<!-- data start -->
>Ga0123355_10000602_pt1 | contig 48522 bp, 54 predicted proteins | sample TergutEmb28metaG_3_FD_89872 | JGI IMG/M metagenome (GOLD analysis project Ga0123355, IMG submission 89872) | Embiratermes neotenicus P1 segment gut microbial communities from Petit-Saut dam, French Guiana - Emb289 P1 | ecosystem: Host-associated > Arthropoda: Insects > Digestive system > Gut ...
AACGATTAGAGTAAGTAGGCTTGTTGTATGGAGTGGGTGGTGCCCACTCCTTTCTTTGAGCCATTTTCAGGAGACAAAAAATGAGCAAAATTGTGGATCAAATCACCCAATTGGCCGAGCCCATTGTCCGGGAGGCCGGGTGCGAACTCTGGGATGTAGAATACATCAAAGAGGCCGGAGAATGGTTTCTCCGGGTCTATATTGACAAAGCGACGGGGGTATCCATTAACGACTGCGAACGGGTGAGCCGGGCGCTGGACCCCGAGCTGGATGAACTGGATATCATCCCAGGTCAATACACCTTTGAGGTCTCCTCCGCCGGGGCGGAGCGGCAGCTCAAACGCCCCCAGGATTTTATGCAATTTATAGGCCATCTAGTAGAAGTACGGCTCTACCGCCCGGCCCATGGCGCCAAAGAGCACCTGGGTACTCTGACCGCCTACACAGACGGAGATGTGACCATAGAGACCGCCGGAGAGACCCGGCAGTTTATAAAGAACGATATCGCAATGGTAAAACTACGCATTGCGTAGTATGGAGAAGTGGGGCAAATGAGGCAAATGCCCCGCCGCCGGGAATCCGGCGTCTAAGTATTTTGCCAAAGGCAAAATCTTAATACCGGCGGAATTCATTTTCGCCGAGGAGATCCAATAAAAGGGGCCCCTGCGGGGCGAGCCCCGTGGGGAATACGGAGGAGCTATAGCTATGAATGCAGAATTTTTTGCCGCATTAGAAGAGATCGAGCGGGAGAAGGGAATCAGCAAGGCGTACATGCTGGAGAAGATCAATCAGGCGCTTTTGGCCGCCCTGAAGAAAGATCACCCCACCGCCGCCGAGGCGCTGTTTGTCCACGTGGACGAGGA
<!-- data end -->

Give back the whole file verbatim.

>Ga0123355_10000602_pt1 | contig 48522 bp, 54 predicted proteins | sample TergutEmb28metaG_3_FD_89872 | JGI IMG/M metagenome (GOLD analysis project Ga0123355, IMG submission 89872) | Embiratermes neotenicus P1 segment gut microbial communities from Petit-Saut dam, French Guiana - Emb289 P1 | ecosystem: Host-associated > Arthropoda: Insects > Digestive system > Gut ...
AACGATTAGAGTAAGTAGGCTTGTTGTATGGAGTGGGTGGTGCCCACTCCTTTCTTTGAGCCATTTTCAGGAGACAAAAAATGAGCAAAATTGTGGATCAAATCACCCAATTGGCCGAGCCCATTGTCCGGGAGGCCGGGTGCGAACTCTGGGATGTAGAATACATCAAAGAGGCCGGAGAATGGTTTCTCCGGGTCTATATTGACAAAGCGACGGGGGTATCCATTAACGACTGCGAACGGGTGAGCCGGGCGCTGGACCCCGAGCTGGATGAACTGGATATCATCCCAGGTCAATACACCTTTGAGGTCTCCTCCGCCGGGGCGGAGCGGCAGCTCAAACGCCCCCAGGATTTTATGCAATTTATAGGCCATCTAGTAGAAGTACGGCTCTACCGCCCGGCCCATGGCGCCAAAGAGCACCTGGGTACTCTGACCGCCTACACAGACGGAGATGTGACCATAGAGACCGCCGGAGAGACCCGGCAGTTTATAAAGAACGATATCGCAATGGTAAAACTACGCATTGCGTAGTATGGAGAAGTGGGGCAAATGAGGCAAATGCCCCGCCGCCGGGAATCCGGCGTCTAAGTATTTTGCCAAAGGCAAAATCTTAATACCGGCGGAATTCATTTTCGCCGAGGAGATCCAATAAAAGGGGCCCCTGCGGGGCGAGCCCCGTGGGGAATACGGAGGAGCTATAGCTATGAATGCAGAATTTTTTGCCGCATTAGAAGAGATCGAGCGGGAGAAGGGAATCAGCAAGGCGTACATGCTGGAGAAGATCAATCAGGCGCTTTTGGCCGCCCTGAAGAAAGATCACCCCACCGCCGCCGAGGCGCTGTTTGTCCACGTGGACGAGGA